At the core of the system is the FLARToolkit. This set of ActionScript classes is responsible for recognizing the marker, figuring out its orientation in the real world and sending on that information as a transformation matrix that decribes how the marker must be tilted, turned, or rotated to appear as it does in the video stream. Of all the elements in the production pipeline I presented, this is the only one that can't be substituted (at least at this point).

Papervision3D is a real-time 3D rendering engine for Flash. It is responsible for reading and displaying the 3D model; in my case the clicker. Part of that rendering function is taking the transformation matrix returned by the FLARToolkit and applying it to the model. Other rendering engines exist (such as Away3D) and could be substituted for Papervision, but many of the tutorials asume that you are using Papervision.

FlashDevelop is an Integrated Development Environment (IDE) that you actually use to write the code. It relies on the Flex SDK to compile ActionScript 3 programs. Flex itself relies on Java 1.6, so you need to install that, as well. Links to those packages and some intructions can be found on the FlashDevelop site. Other IDE's, such as Eclipse, exist and may be used, or if you have Flash CS4, you can use that.

The ARToolkit is the original package written to perform marker recognition and tracking. The FLARToolkit is a port of it. The only thing I use from the original AR package is a program that develops the data set needed to track custom markers (mk_patt). It is probably easier to use an Adobe Air application that does the same thing.

For creating the markers, and for texturing the models, I use The GIMP, an open-source paint program. Obviously, you could substitute Photoshop, Paintshop, or any one of dozens of other programs.

I make my models in Blender, a very powerful open-source 3D modeling program. However, you can subsitute other packages as long as they can output Collada files, which is what Papervision prefers. Other file types, such as those from Google's SketchUp program can be used, but the workflow might be slightly different.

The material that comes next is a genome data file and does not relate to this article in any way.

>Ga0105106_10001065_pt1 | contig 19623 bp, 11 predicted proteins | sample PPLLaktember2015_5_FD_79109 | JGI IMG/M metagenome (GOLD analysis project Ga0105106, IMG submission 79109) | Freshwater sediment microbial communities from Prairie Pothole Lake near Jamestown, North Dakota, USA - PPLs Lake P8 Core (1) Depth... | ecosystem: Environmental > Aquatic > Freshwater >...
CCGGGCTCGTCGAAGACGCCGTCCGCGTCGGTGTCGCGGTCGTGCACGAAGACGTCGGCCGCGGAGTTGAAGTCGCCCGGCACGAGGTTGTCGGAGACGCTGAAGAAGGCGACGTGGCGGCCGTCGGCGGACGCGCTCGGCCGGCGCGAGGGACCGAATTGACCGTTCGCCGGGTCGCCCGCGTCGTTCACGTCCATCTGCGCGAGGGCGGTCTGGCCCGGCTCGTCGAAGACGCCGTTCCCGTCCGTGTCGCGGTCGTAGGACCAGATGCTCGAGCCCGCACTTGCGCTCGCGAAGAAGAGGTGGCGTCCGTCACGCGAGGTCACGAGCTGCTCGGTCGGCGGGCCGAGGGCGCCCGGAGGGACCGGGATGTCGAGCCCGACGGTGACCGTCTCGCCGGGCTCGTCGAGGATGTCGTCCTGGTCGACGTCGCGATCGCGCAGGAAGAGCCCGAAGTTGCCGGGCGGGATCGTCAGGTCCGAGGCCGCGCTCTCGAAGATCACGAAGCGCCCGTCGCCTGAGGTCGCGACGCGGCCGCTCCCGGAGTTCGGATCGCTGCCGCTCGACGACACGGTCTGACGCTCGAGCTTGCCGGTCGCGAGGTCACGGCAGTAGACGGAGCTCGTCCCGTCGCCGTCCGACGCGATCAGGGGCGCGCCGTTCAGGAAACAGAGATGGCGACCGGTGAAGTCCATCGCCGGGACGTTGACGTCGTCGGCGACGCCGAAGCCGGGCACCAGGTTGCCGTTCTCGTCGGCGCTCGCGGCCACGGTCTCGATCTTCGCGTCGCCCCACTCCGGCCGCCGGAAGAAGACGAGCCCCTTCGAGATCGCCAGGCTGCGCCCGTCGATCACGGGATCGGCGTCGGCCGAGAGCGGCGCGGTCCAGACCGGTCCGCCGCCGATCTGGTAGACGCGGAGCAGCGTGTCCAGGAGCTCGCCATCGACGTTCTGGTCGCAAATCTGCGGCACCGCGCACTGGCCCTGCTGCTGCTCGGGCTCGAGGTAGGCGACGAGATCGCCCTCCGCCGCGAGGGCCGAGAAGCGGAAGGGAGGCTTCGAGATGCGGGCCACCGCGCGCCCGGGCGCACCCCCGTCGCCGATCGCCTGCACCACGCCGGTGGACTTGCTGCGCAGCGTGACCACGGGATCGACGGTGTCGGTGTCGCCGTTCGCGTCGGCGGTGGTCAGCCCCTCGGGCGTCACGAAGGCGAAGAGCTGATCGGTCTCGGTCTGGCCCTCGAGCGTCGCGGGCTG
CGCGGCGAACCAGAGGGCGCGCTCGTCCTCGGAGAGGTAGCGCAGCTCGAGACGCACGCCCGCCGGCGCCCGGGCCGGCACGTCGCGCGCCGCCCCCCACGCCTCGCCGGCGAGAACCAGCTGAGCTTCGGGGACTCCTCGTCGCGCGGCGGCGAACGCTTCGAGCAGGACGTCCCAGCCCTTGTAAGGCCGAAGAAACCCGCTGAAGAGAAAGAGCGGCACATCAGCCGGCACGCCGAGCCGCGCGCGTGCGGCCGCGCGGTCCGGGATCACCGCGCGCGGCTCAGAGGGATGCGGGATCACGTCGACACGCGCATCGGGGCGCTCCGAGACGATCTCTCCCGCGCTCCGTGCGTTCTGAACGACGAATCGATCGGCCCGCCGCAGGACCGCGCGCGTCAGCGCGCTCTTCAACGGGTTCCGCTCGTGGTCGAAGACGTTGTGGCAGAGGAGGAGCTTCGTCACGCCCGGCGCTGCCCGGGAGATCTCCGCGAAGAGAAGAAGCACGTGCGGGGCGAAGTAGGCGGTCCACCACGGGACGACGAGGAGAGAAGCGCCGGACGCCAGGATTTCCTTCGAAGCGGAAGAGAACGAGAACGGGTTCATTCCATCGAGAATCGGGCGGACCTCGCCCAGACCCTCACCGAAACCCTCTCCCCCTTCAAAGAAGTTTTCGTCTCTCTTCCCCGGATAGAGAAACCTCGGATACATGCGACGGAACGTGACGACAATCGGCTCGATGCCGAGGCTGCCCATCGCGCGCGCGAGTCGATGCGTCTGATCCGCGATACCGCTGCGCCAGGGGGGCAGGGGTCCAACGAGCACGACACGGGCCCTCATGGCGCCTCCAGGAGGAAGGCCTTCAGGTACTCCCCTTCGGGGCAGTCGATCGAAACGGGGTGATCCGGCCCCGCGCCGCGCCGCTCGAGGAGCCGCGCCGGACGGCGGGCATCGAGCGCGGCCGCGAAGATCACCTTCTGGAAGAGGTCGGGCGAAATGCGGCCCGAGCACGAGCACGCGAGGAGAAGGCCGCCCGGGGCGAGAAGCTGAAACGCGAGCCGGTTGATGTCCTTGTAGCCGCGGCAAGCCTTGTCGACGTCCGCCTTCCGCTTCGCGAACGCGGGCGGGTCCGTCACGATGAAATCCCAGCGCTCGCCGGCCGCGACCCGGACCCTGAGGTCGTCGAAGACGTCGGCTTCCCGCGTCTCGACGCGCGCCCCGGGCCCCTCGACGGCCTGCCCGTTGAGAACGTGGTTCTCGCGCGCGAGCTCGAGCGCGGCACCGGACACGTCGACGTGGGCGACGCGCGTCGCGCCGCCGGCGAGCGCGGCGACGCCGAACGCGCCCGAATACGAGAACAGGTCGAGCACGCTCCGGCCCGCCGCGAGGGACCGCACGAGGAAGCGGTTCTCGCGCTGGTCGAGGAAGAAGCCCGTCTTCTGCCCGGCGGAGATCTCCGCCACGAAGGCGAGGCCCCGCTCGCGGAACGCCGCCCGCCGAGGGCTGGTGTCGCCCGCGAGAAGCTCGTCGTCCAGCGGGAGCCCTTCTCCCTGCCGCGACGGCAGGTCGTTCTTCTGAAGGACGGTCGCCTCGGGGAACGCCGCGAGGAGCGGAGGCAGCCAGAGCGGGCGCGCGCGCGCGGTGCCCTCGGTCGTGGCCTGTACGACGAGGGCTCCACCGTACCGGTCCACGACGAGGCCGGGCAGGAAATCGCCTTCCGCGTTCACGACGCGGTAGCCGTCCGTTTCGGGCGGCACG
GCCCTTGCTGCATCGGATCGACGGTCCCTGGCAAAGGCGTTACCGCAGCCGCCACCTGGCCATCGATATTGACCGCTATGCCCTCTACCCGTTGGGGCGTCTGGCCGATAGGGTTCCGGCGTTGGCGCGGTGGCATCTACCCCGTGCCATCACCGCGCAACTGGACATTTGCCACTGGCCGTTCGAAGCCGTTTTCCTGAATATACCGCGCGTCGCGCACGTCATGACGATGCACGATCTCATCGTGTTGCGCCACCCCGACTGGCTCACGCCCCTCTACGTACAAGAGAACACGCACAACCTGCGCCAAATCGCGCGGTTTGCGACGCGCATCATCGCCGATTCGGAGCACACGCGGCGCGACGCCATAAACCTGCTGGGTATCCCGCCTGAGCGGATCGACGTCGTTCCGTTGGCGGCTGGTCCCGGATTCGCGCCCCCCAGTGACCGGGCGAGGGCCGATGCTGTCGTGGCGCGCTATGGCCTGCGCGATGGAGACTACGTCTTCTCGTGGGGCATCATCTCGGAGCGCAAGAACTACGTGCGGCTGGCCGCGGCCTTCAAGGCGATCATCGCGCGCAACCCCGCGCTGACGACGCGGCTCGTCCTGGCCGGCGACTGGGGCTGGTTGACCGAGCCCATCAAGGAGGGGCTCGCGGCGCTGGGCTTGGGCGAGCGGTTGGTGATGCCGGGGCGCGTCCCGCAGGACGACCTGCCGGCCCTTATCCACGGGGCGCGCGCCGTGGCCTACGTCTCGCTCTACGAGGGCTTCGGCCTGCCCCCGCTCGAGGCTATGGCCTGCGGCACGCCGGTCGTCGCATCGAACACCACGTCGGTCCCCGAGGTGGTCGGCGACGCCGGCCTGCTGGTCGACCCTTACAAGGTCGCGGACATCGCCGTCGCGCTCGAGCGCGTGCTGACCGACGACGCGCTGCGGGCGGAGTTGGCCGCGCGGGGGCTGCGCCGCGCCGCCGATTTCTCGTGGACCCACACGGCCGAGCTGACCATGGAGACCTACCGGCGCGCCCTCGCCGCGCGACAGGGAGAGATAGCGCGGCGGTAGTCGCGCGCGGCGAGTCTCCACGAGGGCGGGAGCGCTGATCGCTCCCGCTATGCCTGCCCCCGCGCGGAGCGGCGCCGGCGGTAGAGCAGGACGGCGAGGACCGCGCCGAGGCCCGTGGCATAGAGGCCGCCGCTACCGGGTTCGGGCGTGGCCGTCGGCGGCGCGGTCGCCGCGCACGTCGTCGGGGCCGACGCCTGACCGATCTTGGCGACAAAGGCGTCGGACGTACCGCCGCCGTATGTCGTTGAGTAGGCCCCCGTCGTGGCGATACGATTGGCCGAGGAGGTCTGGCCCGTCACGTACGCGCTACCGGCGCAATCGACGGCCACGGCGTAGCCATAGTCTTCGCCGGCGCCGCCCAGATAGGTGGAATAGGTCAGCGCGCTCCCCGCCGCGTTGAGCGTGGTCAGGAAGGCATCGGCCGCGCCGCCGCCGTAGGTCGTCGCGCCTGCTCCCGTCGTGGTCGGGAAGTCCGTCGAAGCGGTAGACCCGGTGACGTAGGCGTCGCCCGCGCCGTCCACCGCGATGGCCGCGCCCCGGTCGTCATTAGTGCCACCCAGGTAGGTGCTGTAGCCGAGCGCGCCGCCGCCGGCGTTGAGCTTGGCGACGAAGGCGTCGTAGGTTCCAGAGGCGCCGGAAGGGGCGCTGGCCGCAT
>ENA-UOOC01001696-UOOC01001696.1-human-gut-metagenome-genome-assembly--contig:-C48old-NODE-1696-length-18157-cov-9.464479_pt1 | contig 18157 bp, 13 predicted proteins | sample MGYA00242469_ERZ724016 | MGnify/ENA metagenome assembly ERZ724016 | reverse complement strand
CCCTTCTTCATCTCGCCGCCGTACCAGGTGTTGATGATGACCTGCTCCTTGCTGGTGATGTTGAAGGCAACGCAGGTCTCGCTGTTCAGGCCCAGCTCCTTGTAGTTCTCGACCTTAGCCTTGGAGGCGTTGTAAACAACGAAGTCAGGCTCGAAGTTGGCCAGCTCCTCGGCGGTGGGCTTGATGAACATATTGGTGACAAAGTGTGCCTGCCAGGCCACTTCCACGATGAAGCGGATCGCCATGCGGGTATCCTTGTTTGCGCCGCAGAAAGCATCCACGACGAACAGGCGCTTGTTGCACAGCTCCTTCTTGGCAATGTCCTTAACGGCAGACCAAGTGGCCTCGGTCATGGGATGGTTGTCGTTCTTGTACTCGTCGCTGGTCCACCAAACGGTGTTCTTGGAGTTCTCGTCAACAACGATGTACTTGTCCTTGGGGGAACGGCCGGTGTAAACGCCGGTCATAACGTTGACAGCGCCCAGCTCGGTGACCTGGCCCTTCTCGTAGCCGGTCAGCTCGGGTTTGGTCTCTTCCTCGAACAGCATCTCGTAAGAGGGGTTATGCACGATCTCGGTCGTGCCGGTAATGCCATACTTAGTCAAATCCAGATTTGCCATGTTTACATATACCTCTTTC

It's not my intent to go into detail about how to create this type of AR, but I did want to provide the links to the tools I used and a couple of resources to get you started.

FLARToolKit
Papervision3D (Get the lastest zip version)
FlashDevelop (Get the latest release candidate, then check the Documentation for installation instructions and links to other required programs.)
The GIMP
Blender
ARToolkit (The documentation for the pattern maker program is here.)

Any single one of these programs requires signficant investment of time to learn. There are tutorials and documentation for all of them, however. I suggest simply using a search engine to find information as the need arises.

However, to get you started, here are a couple of very useful resources.

Mikkoh's Blog An excellent source of basic information including some working source code that you can download and play with. Also has a link to the Adobe Air app I mentioned earlier.

Video tutorial A very nice beginner's tutorial on building a basic application that can form the basis for more advanced experiments. Also includes downloadable source code.

You can also download the source code for my example application from the main page.

I've only presented the most basic information here, but it should be enough to get you going.

Good luck!

Friday, August 04, 2006

Creating New Buttons for DVDStyler

In my never-ending quest to find cheap (read: free) software to use for desktop video, I stumbled across DVDStyler; a freeware DVD authoring package that runs on Windows, Mac, and Linux. It’s pretty full featured and allows you to do some things that the lower-end commercial packages won’t do, like have video clips for your menus instead of just still images.